The feast of Candlemas (the Presentation of the Lord, February 2nd) is one of the great feast days of the liturgical year that most Catholics too often overlook. We will celebrate the special Mass, procession, and candle blessing ritual for Candlemas this year on Wednesday at St. Peter at 9:00 a.m. I encourage you to attend.
This feast day – and the beautiful Scriptures and devotions that go with the liturgy – really has it all. The great themes of purification, redemption, the high priesthood of Jesus Christ, and light shining through the darkness are all there. Traditionally, it marked the end of the Christmas season until the church’s calendar was altered in the 1960s. That makes sense because it is the last story regarding the infancy of Jesus in St. Luke’s Gospel.
Let’s look again at why this feast day is so significant. The faithful Jewish people had a devout custom of purifying the mother after the birth of her first-born son after which the father and mother would bring that son to the temple in Jerusalem and make a double offering of a lamb as a burnt offering and a turtle dove as an offering for their sins. (In biblical times, when animal sacrifices were made, the priest would literally burn that sacrifice on the altar as an offering). Poor families who couldn’t afford a lamb could offer two turtle doves instead. Those two turtle doves are what we see offered here by the Holy Family – of simple means, but devout and obedient to the law. We know “the rest of the story” of course – that Jesus Himself was to be the Lamb of God, that was being offered back to God His Heavenly Father, in anticipation of His holy sacrifice on the Cross.
We should back up and remember why the first-born sons were symbolically offered up in the first place. It was in grateful memory of the Lord saving the first-born sons of the Hebrew people when they were enslaved in Egypt. Because of their disobedience to God, the firstborn of the Egyptians were slain by the angel of death, while the faithful Jewish people who had marked their doorposts with the blood of a lamb were passed over and their sons redeemed.
At the Mass for the Presentation, the Church sings the triumphant Psalm 24, which includes “Lift up, O gates, your lintel; reach up you ancient portals, that the King of Glory may come in!” That refers to the ancient Jewish belief that when the Savior came, he would make a triumphant entry into the holy city of Jerusalem, which was surrounded by formidable gates, doorways and entryways to protect the city. When the Messiah came, these were triumphantly to be flung wide open.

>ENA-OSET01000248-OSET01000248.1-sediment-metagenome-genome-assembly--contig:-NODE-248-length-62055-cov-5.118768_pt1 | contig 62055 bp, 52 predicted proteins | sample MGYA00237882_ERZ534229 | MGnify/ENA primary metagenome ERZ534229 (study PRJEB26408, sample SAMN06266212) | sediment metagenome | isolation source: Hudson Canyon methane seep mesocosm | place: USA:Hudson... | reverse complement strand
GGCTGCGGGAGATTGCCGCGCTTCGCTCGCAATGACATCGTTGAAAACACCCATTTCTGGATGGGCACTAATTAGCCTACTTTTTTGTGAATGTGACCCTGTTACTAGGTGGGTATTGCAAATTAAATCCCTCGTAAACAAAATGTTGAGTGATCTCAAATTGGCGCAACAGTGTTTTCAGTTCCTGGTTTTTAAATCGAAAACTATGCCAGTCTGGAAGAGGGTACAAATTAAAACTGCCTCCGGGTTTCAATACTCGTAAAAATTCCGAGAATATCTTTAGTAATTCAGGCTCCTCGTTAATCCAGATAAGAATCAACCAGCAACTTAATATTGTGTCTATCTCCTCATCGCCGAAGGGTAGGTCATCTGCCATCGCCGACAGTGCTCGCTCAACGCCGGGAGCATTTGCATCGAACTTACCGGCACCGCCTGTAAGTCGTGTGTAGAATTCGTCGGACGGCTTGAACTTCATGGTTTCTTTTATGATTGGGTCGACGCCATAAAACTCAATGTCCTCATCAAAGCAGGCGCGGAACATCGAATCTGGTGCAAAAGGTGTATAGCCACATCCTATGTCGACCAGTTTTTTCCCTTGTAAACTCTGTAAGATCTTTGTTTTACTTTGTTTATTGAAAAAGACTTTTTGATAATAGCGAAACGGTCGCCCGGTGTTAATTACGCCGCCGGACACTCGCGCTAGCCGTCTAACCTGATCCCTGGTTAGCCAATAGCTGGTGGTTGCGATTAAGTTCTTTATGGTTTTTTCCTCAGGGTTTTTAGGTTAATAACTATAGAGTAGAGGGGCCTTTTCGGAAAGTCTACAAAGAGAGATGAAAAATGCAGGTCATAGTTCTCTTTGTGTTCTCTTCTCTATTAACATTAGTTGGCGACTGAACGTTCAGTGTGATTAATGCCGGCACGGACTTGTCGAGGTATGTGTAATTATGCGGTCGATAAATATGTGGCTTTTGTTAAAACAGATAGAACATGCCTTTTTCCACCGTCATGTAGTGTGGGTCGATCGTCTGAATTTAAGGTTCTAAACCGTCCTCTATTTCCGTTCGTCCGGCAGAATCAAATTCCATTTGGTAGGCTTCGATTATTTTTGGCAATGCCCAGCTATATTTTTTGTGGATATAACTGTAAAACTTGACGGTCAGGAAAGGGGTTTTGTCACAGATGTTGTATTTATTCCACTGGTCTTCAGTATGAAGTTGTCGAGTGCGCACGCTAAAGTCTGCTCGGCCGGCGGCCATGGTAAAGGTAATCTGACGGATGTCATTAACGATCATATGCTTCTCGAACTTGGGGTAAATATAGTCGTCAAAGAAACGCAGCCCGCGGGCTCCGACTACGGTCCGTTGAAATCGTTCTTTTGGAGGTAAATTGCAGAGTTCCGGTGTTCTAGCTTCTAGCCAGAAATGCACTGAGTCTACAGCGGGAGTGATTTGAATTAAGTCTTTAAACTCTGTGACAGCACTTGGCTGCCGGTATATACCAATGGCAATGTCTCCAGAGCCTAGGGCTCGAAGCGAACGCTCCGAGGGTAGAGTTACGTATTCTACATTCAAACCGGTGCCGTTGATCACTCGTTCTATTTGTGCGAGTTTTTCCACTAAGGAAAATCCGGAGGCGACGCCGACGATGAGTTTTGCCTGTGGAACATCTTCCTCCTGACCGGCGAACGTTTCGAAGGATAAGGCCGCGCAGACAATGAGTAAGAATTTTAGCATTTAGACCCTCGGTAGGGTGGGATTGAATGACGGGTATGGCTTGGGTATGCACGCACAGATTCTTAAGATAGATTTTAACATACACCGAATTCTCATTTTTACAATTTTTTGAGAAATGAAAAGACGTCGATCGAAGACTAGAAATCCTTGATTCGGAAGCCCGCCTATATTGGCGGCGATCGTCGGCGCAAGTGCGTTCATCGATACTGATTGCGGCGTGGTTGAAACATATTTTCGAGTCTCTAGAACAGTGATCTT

Most of the Jewish faithful of course expected that this would come with great fanfare and perhaps a military show-of-force. That is what is so startling about this story. When the true King of Glory did come into His holy temple for the first time, He came not as a full-grown man – strong, powerful, dressed in chain mail or girded with a sword – but instead as a babe in arms. Tiny, helpless, almost naked, protected only by the nurturing arms of Mary His Mother under the watchful gaze of Joseph His father on earth. It’s no wonder, then, that the coming of the King into the temple would have gone almost completely unnoticed had it not been for the prayerfulness of the holy old man Simeon and the prophetess Anna. Because of his faith and her prayerfulness, they were able to see the King of Glory as He truly was.
This holy old man and woman could begin to foresee that because of His humble obedience to the will of God the Father, this Babe would become the great high priest Who would offer His life in atonement for our sins. All of the countless offerings for their first-born sons, offered thousands of times for generation upon generation in the temple since the great Passover in Egypt – all those would be taken up into that one great sacrifice on the Cross that saves all mankind from sin and death and opens the door to Heaven for those who believe and are obedient to the will of God.
Simeon saw with the eyes of faith the great light and joy that had come to the world, held in the arms of the Virgin Mary, as he took Him into His own arms. But it was a joy that he knew would be mingled with suffering, as he predicted to Mary that “You yourself a sword will pierce so that the thoughts of many hearts may be revealed.” In other words, the mission of the Blessed Virgin Mary did not end with her giving birth to the Christ child, but she was to share in all of His redeeming work, above all in offering her Son back to the Father as He lay dying on the Cross. Just as Jesus was completely obedient to His Father, even to the point of suffering onto death (Heb. 2:17-18), so Mary was to fulfill her promise made at the Annunciation, “Be it done to me according to thy word,” (Luke 1:37-38) in sharing in this saving suffering with her Son.
No wonder then that Simeon rejoiced in the privilege to hold in his own hands before he died the Light of the World, the Great High Priest, who purifies us from sin and saves us from eternal death.